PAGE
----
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"Canada can, within a positive friendly atmosphere, ask the Chinese government to resolve the Tibetan situation."

For Obama on China, no more Mr Nice Guy?

February 2, 2010

After a year of wooing China, President Barack
Obama is showing a new side by brazenly defying
the rising Asian power - while hoping that the rift will be temporary.
By Shaun Tandon, in Washington for AFP
The Telegraph (UK)
February 2, 2010

On Friday the Obama administration signed off on
a $6.4 billion (£4 billion) arms package for
Taiwan. China, which claims the island, had
repeatedly warned against the sale and retaliated
by vowing to punish US companies.

Obama may butt heads with Beijing again in the
coming weeks if he meets the Dalai Lama. The two
nations also have a number of trade rows
including Google's threat to leave China over the
hacking of political activists' email accounts.

Officials and experts doubted that Obama was
seeking to antagonise China. Rather, they said he
had long planned to sell arms to Taiwan and meet
the Dalai Lama but wanted first to develop a good rapport with Beijing.

Douglas H. Paal, a former top US policymaker on
China and envoy to Taiwan, said that Obama had
waited for the right time and saw an opportunity
after Beijing balked in mid-January at backing tougher sanctions against Iran.

"It became clear that Beijing was not going to
play on Iran and therefore there was nothing to
hold up the arms sales anymore," said Paal, vice
president for studies at the Carnegie Endowment for International Peace.

Obama opened his administration pledging to
expand cooperation between the world's largest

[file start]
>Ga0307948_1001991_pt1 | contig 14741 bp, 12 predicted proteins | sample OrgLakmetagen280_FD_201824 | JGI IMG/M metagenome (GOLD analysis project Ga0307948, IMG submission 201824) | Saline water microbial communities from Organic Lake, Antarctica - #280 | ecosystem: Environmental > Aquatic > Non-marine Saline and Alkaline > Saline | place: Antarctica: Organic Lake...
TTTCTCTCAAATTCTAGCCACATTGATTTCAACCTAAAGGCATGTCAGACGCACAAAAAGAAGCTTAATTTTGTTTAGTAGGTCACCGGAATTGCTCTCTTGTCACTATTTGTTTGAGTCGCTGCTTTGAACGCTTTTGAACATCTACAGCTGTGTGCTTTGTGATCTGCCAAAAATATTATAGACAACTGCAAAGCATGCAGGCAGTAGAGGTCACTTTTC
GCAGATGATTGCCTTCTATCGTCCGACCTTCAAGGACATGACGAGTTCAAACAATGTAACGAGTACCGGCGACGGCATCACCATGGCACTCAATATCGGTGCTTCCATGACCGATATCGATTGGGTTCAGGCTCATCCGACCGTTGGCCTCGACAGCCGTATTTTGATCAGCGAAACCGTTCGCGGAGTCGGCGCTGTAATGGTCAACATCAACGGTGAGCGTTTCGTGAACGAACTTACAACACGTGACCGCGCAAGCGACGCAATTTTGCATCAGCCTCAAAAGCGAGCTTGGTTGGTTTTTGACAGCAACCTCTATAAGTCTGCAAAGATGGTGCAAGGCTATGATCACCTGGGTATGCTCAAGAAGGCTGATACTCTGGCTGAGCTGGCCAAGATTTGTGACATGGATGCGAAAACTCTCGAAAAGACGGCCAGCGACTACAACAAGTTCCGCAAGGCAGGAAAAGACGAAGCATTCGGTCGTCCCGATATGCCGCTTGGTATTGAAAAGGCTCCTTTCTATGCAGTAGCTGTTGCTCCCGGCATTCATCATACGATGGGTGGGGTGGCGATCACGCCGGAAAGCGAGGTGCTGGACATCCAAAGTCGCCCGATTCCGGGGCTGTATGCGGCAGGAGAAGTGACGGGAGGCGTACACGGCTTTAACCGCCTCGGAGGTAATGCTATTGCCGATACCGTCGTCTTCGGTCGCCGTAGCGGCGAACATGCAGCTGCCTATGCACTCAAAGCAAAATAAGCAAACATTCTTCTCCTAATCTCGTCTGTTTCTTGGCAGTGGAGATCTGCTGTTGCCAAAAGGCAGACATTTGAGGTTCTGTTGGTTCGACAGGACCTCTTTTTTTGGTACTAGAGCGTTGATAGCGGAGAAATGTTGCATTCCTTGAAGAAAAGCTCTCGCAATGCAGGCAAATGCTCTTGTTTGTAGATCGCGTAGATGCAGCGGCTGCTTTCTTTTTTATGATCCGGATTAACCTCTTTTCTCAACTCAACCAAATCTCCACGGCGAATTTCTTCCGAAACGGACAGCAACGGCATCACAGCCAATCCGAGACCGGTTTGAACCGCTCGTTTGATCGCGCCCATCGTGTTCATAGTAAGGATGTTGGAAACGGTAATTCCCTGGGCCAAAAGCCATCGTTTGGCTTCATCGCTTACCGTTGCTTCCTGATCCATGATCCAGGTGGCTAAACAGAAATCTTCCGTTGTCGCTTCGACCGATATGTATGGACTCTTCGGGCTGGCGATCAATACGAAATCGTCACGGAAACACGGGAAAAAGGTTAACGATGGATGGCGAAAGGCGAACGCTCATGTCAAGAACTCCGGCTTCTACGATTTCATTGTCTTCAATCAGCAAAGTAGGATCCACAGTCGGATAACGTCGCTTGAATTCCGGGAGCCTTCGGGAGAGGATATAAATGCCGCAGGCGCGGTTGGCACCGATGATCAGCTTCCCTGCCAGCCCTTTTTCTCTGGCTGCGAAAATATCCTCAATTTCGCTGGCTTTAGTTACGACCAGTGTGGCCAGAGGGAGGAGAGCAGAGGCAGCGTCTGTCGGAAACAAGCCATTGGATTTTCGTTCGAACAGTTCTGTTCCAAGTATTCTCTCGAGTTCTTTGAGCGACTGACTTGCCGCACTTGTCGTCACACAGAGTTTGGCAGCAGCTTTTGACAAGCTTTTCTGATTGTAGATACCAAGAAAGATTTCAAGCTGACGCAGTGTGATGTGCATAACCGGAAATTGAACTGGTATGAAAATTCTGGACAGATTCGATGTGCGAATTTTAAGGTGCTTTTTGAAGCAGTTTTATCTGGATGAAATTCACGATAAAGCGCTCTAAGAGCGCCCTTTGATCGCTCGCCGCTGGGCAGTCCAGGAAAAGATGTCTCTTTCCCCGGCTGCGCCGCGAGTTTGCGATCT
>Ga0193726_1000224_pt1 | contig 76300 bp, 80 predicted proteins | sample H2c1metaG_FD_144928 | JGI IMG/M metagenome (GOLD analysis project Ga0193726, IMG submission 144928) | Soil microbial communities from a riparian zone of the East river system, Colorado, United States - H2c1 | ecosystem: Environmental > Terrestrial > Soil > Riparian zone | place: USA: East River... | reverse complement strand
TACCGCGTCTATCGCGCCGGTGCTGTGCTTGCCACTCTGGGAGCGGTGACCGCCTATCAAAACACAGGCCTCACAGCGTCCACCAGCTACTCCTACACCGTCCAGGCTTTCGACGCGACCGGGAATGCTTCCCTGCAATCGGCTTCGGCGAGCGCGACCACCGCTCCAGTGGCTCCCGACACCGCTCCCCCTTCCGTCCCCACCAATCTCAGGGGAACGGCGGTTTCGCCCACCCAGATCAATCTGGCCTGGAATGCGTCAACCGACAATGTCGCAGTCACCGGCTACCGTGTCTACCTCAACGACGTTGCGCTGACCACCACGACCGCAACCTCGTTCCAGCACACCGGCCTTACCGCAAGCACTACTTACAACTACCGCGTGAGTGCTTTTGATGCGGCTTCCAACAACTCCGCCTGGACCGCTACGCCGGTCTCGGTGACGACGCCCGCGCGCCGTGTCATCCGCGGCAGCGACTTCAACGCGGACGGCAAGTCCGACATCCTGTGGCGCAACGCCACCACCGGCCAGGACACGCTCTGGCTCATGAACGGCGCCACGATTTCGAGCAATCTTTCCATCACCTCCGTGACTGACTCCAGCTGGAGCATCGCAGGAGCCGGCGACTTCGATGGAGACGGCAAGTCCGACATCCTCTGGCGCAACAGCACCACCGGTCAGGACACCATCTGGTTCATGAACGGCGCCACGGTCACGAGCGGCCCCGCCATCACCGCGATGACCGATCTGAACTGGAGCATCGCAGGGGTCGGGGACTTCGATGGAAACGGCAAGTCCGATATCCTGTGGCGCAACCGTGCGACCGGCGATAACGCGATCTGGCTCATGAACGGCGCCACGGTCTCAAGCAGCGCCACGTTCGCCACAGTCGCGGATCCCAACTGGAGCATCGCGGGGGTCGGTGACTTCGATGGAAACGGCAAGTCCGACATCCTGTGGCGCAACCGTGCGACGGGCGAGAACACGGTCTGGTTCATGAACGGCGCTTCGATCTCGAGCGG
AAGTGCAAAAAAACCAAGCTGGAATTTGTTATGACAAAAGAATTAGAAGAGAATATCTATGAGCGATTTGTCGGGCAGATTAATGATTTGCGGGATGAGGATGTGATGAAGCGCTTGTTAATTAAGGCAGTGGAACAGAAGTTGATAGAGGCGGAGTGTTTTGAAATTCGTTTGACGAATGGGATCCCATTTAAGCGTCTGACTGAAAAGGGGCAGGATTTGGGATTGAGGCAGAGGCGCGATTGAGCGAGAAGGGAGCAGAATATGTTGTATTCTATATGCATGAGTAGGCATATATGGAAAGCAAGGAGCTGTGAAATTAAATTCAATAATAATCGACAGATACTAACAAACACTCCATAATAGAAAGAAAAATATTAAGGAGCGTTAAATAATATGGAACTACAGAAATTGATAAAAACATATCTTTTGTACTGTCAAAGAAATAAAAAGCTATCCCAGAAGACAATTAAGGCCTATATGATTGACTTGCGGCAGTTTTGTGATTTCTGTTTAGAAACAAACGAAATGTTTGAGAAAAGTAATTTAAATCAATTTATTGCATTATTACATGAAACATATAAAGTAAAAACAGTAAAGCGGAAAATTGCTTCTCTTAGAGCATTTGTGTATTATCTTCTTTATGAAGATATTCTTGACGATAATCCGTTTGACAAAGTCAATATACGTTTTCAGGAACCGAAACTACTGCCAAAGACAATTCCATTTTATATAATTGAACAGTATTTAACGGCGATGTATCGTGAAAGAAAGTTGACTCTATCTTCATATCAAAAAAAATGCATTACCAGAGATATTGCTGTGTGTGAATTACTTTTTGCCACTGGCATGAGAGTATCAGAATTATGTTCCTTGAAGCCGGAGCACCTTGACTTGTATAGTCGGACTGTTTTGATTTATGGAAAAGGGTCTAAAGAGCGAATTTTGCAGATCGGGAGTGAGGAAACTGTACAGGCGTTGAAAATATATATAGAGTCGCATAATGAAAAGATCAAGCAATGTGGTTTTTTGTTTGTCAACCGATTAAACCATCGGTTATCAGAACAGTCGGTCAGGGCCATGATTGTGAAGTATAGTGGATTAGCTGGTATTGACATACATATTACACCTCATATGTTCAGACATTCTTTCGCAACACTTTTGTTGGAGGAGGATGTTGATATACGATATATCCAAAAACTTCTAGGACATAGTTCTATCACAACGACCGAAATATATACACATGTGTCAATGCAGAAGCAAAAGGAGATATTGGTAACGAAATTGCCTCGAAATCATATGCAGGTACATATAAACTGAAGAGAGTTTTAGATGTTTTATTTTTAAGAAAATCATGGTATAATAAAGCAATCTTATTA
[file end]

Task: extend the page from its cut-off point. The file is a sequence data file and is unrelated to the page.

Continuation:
developed and developing nations, apparently
considering cooperation on issues from climate
change to reviving the global economy to North Korea.

But after a trip in November to China which made
no visible goodwill gestures to him, not freeing
any dissidents or even broadcasting nationally
his one public forum, the erpsident returned on the defensive.

A month earlier, Obama had avoided meeting the
Dalai Lama when he was in Washington so as not to
sour the president's trip. China accuses the
Dalai Lama of separatism, although the monk says
he is seeking greater rights for Tibet under Chinese rule.

The White House indicated last year that Obama
would meet the Dalai Lama at a later date. The
Dalai Lama is due in the United States this
month, starting with a public lecture on February 21 in Los Angeles.

Walter Lohman, director of the Asian Studies
Center at the Heritage Foundation, a conservative
think tank, said it would be impossible
politically for Obama to avoid the Tibetan leader again.

"It's the Chinese who are the real outliers here.
They're the only people in the world who have a
negative impression of the Dalai Lama," Lohman said.

"The real problem here was giving an impression
to the Chinese that there was some possibility
that the US was going to listen to them on the
Dalai Lama," he said, criticising Obama for being
"excessively deferential" to China.

China was largely positive about the previous US
president, George W. Bush. During his eight-year
presidency, China's exports and investments in
the United States rose considerably; China now
holds more than $800 billion (£50.2 billion) of the ballooning US debt.

While questioning the amount of leverage China
has, Lohman said: "I think they know the
perception is out there that they have this
leverage and are the new boss in town, and so they're playing off that."

But Nina Hachigian, a senior fellow at the
Left-leaning Center for American Progress,
dismissed suggestions that Obama had been weak on
China, saying that the new administration had set
out a path to work together on common interests.

"While it was not a reason for it, I do think the
arms package should quell the ridiculous
judgments that Obama was being too deferential to China," she said.

"I do think they've been successful, even though
there is still a lot of distrust, in reassuring
that we welcome a rising China and we don't want to contain China," she said.

She said that the United States and China were in
a "Bermuda triangle stage" of relations with Taiwan, Tibet and trade issues.

"That's going to mean rough sailing in the
relationship for a while, but the fact is we're
in this together," she said. "It's in neither
side's interest for it to get derailed, so after
a certain period it will get back on track."
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